Yemen insecurity sees food supplies running out at Kharaz refugee camp

This is a summary of what was said by UNHCR spokesperson Adrian Edwards to whom quoted text may be attributed at today's press briefing at the Palais des Nations in Geneva.

UNHCR is concerned at dire situation in Kharaz refugee camp in Yemen where food rations have run out. The monthly general food distribution that was planned for 15 June could not take place as food supplies are stuck in Hodeidah due to delays with commercial imports. WFP plans to move food supplies by truck to the South from Hodeidah, which is challenging in the current security situation.

On top of the lack of food, the camp's stocks of fuel ran dangerously low, resulting in electricity rationing for essential services including water pumping and forcing health facilities to shut down. The situation has improved somewhat in recent days as a UNHCR partner was able to transport 7,000 litres of fuel to the camp in addition to the 7,000 litres which arrived on 11 June. 6,000 litres will soon follow totalling 20,000 litres, scheduled to last for two months. Water pumping hours have been increased.

Refugees are severely impacted and are increasingly concerned about their security. In Sana'a and Aden/Kharaz, refugees continue to approach UNHCR and its partners seeking mainly financial assistance, internal relocation and resettlement abroad. Many schools in Yemen remain closed, including the school in the Kharaz Refugee Camp. Nevertheless, in late May, a partner managed to complete an accelerated classes programme in Kharaz camp, working with 111 students who had dropped out of school.

Meanwhile outflows from Yemen continue. As of June 17th, 17,929 persons of different nationalities had arrived in Djibouti since 27 March. Of those, 8,921 were Yemeni nationals however only 1,746 registered with UNHCR; 7,275 are transiting Third Country Nationals and 1,733 are Djiboutian returnees. Of the 17,929 new arrivals of mixed nationalities, 1,985 registered as refugees (including 1,746 Yemenis) and 1,498 out of the 1,746 registered Yemenis are in Markazi camp in Obock region.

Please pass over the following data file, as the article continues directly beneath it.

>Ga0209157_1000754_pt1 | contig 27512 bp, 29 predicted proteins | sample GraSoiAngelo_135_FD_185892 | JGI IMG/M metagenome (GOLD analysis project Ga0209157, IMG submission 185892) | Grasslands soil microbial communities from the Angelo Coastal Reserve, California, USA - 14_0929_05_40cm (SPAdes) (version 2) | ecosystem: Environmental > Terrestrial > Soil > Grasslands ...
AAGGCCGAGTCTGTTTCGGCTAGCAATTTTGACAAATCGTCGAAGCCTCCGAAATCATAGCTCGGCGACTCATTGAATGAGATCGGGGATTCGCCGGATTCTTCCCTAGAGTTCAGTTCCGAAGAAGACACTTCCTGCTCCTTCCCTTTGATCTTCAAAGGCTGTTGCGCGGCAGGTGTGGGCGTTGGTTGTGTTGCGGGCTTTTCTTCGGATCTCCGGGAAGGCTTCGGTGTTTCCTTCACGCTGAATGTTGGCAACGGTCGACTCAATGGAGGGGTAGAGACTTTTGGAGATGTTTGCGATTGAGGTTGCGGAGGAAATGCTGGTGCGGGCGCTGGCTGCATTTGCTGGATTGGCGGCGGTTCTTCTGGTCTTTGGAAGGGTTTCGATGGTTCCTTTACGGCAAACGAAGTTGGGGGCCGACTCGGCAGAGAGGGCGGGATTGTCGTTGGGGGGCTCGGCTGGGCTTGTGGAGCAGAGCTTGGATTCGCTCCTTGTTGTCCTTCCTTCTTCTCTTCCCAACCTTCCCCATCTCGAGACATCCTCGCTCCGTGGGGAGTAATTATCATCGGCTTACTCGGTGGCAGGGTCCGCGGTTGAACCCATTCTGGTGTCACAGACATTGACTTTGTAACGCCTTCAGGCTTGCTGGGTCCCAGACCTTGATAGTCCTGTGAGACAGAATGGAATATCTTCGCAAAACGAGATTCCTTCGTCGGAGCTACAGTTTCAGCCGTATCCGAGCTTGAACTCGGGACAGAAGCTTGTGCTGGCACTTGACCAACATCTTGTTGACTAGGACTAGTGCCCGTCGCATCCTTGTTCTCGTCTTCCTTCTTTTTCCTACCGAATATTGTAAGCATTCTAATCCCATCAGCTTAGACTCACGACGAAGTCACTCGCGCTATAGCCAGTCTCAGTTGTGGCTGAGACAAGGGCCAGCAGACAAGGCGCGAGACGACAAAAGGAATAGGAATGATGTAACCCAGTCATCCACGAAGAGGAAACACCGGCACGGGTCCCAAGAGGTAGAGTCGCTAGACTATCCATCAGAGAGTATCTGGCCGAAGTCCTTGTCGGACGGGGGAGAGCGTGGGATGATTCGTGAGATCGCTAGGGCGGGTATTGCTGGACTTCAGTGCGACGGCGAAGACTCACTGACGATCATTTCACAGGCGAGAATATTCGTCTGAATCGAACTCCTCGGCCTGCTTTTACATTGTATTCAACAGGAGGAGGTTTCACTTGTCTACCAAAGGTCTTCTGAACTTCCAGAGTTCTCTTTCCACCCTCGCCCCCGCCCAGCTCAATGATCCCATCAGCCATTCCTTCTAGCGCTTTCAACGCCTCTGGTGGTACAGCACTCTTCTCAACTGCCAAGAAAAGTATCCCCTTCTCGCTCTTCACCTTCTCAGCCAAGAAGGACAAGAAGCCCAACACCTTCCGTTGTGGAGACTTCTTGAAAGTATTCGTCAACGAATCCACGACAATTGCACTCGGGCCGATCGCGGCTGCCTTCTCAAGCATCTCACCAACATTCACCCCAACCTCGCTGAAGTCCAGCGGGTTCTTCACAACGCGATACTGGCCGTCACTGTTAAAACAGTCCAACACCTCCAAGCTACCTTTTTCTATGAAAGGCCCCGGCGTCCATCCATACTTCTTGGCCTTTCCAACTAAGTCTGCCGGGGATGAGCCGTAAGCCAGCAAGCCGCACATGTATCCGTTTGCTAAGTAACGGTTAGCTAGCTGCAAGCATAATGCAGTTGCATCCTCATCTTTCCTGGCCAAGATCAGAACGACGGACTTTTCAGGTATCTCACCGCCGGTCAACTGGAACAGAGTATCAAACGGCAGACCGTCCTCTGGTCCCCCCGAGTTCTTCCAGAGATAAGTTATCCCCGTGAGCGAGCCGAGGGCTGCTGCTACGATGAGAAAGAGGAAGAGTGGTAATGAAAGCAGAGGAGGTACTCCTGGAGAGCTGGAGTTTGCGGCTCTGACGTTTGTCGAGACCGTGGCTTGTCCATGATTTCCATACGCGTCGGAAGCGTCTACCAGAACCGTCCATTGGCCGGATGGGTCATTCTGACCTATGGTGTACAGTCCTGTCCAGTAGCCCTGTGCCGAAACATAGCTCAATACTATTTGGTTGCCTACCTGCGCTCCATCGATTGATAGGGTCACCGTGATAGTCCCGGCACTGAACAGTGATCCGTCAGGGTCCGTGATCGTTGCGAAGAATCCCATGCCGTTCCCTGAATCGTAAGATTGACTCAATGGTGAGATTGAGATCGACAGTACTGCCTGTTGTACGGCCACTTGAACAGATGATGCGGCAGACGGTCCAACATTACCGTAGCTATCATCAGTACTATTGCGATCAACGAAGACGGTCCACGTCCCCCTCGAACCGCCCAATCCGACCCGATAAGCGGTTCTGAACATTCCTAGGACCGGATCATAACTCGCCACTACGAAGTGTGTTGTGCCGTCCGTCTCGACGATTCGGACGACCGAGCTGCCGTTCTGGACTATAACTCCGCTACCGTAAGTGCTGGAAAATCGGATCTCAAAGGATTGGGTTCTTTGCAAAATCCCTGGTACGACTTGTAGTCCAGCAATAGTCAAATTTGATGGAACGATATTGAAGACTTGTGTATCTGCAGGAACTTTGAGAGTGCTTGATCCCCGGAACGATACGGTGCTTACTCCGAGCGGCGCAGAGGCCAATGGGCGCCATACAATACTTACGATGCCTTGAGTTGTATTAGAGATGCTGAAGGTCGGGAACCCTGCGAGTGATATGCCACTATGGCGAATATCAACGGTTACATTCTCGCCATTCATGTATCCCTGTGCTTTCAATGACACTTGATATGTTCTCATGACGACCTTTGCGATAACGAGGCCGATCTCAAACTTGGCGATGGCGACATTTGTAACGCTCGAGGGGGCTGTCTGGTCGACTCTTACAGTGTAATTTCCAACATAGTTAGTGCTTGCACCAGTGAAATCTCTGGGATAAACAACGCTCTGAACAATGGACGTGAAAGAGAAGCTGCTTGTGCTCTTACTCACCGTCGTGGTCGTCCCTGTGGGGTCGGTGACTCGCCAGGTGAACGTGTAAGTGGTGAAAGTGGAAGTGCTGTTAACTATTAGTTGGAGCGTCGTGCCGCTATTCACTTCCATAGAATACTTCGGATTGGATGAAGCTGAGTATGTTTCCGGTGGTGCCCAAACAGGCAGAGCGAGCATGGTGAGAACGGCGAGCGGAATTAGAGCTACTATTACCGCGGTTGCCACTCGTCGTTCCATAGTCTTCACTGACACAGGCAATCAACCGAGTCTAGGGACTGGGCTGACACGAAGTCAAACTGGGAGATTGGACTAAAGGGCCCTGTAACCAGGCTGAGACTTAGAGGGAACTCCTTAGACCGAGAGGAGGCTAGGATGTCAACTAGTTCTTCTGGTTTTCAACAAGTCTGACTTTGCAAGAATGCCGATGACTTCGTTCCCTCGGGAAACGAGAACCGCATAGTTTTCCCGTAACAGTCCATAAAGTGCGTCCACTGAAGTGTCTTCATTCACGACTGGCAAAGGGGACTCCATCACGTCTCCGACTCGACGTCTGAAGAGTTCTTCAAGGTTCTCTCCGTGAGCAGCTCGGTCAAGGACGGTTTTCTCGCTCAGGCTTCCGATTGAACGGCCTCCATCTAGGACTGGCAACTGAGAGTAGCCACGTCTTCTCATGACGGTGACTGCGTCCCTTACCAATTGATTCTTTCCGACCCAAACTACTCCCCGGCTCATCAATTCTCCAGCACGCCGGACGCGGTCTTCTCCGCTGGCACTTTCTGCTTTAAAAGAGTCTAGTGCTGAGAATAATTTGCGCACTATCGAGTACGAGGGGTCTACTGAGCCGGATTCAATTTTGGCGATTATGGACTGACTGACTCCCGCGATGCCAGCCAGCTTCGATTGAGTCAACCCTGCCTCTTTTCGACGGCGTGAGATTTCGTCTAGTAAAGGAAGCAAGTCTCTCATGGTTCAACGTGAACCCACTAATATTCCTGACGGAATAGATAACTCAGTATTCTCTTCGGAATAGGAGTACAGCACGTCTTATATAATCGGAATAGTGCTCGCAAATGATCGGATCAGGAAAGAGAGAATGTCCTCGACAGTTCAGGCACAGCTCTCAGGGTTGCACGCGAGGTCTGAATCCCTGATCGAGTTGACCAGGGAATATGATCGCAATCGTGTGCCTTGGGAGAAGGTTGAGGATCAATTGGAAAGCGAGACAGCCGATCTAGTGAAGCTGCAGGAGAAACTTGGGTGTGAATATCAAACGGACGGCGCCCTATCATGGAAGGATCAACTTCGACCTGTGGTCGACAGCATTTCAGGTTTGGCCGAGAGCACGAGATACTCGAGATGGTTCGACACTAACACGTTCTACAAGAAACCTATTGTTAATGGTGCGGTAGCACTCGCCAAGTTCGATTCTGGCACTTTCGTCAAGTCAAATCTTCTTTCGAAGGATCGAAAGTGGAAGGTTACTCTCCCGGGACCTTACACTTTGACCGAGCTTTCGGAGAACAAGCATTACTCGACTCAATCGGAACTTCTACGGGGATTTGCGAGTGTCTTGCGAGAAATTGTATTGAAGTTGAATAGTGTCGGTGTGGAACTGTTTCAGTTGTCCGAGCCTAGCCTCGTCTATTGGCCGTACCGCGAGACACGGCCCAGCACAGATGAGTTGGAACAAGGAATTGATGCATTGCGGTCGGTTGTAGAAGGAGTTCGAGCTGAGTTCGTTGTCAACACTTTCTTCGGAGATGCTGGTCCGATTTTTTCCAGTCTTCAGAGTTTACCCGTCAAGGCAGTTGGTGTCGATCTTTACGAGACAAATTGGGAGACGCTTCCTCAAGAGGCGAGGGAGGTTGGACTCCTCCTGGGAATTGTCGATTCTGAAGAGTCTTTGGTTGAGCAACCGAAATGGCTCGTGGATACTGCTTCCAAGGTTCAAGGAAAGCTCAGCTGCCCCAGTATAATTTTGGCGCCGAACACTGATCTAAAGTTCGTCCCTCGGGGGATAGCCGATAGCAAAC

As of June 9th, 14,457 persons of different nationalities have arrived in Somalia since 27 March 2015: 13,299 Somalis, 1,060 Yemenis, 73 Ethiopians and a variety of other nationalities. Of these, 8,112 individuals were registered at the reception centres in Bossaso (Puntland) and Berbera (Somaliland) coordinated by the authorities in collaboration with UNHCR and IOM.

The Yemen crisis response plans for Djibouti and Somalia have been released this week with US$ 26.4 million and $64.2 million required for UNHCR and partners to meet the needs of Yemenis and other nationalities fleeing to Djibouti and Somalia respectively. The UNHCR Supplementary Appeal for assistance inside Yemen has also been launched with an additional $49.2 million required on top of the existing appeal for $56.4 million making a total of $105.6 million required.

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